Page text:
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US Army Leadership Still Mostly White

David Segal quoted in USA Today

USA Today recently released a report about racial diversity in the leadership of the US military. They drew a simple but disturbing conclusion: the US Army, though racially diverse, is led almost entirely by white men. USA Today reports that in 2014, there is not a single black commander among the Army's 25 combat brigades, and there are only three black commanders in 80 battalion openings.

With few African American role models in combat leadership positions, young black men are less likely to see combat command as a viable future goal. According to MPRC faculty affiliate David Segal, African Americans who enter the military often do so as part of a strategy to develop transferable skills that can help them obtain good jobs after they leave the military. "There has been a trend among African Americans who do come into the military to gravitate to career fields that have transfer value — that pretty much excludes the combat arms," Segal said. It also means that there are fewer African Americans in the pool from which high-ranking military officers are chosen. Two thirds of the Army's four-star generals come from combat commands, which are still mostly white.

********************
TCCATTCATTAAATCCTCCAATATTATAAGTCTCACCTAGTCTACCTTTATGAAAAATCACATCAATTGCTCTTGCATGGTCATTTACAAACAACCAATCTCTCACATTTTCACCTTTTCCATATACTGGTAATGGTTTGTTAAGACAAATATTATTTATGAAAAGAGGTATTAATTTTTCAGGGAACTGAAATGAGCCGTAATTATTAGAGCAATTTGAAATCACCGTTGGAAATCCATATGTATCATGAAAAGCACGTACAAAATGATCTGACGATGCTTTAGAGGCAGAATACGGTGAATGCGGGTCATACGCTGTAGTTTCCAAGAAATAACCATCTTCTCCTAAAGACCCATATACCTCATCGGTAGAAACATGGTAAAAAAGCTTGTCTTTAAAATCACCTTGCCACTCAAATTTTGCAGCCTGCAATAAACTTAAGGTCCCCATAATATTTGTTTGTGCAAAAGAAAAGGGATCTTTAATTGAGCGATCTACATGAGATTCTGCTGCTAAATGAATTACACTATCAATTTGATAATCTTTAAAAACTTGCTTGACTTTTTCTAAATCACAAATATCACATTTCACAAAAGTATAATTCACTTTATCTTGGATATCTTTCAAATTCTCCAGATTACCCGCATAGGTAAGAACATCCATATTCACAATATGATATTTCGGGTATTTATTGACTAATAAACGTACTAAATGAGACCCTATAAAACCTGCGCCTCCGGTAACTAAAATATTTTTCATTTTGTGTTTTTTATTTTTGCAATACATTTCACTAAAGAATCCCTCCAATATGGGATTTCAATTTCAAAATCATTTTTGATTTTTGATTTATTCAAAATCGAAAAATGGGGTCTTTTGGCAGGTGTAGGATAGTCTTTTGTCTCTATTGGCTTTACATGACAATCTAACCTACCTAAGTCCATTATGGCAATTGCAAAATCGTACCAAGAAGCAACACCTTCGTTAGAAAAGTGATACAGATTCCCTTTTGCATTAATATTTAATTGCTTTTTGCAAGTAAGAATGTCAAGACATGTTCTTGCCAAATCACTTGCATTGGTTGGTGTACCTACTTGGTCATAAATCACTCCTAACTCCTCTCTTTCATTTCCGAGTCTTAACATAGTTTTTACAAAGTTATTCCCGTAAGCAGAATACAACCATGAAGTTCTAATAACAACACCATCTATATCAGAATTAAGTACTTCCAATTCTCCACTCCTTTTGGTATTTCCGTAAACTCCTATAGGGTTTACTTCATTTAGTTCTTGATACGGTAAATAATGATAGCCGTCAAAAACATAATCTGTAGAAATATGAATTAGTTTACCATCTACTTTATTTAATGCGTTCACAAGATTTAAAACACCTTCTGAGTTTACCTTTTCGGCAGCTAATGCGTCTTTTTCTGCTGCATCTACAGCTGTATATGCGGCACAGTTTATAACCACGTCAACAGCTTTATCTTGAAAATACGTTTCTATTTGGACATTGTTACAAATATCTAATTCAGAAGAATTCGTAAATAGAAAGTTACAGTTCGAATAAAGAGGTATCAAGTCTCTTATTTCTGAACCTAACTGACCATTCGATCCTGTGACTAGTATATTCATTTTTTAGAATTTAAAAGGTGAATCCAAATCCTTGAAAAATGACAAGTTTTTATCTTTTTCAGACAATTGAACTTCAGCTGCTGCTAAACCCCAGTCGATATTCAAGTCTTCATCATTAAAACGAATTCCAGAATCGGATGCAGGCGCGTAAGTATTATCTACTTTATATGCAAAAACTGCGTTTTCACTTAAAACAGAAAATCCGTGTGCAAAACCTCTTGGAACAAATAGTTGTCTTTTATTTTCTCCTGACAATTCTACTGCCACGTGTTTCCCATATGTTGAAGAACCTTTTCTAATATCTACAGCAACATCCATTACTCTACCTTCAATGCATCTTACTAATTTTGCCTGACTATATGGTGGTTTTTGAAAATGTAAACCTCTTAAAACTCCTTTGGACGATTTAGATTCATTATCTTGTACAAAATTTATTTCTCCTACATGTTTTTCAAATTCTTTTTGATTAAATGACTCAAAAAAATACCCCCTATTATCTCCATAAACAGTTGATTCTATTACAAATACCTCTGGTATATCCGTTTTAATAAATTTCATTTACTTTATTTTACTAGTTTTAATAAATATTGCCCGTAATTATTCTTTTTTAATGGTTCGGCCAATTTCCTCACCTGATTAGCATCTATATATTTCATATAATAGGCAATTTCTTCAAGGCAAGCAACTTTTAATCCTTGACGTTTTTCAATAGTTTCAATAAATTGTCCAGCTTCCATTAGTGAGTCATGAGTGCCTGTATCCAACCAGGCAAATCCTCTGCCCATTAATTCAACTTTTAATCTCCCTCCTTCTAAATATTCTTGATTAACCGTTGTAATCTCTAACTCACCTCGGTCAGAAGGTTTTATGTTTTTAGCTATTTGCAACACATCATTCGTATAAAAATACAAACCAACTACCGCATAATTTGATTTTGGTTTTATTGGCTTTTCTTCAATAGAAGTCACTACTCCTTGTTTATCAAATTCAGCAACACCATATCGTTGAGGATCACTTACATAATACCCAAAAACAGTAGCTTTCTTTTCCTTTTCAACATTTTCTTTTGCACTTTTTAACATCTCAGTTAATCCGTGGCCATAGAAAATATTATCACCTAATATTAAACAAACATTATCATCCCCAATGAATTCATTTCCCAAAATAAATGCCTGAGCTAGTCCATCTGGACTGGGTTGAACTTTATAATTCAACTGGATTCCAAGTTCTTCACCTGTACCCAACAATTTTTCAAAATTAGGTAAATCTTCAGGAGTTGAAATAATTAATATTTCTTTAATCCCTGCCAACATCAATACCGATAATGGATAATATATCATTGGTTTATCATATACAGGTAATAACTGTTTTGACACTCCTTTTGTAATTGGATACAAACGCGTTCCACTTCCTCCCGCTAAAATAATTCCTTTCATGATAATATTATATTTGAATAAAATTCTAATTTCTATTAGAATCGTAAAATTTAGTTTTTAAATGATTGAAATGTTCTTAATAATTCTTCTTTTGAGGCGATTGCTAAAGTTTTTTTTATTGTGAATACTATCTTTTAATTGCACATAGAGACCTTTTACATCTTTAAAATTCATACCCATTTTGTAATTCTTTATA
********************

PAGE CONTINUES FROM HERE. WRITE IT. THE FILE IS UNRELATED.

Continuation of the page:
The Army plans to enhance recruiting and mentoring for minority officers, particularly in combat fields.

Read the story in USA Today

Read a related story in the Patriot Post

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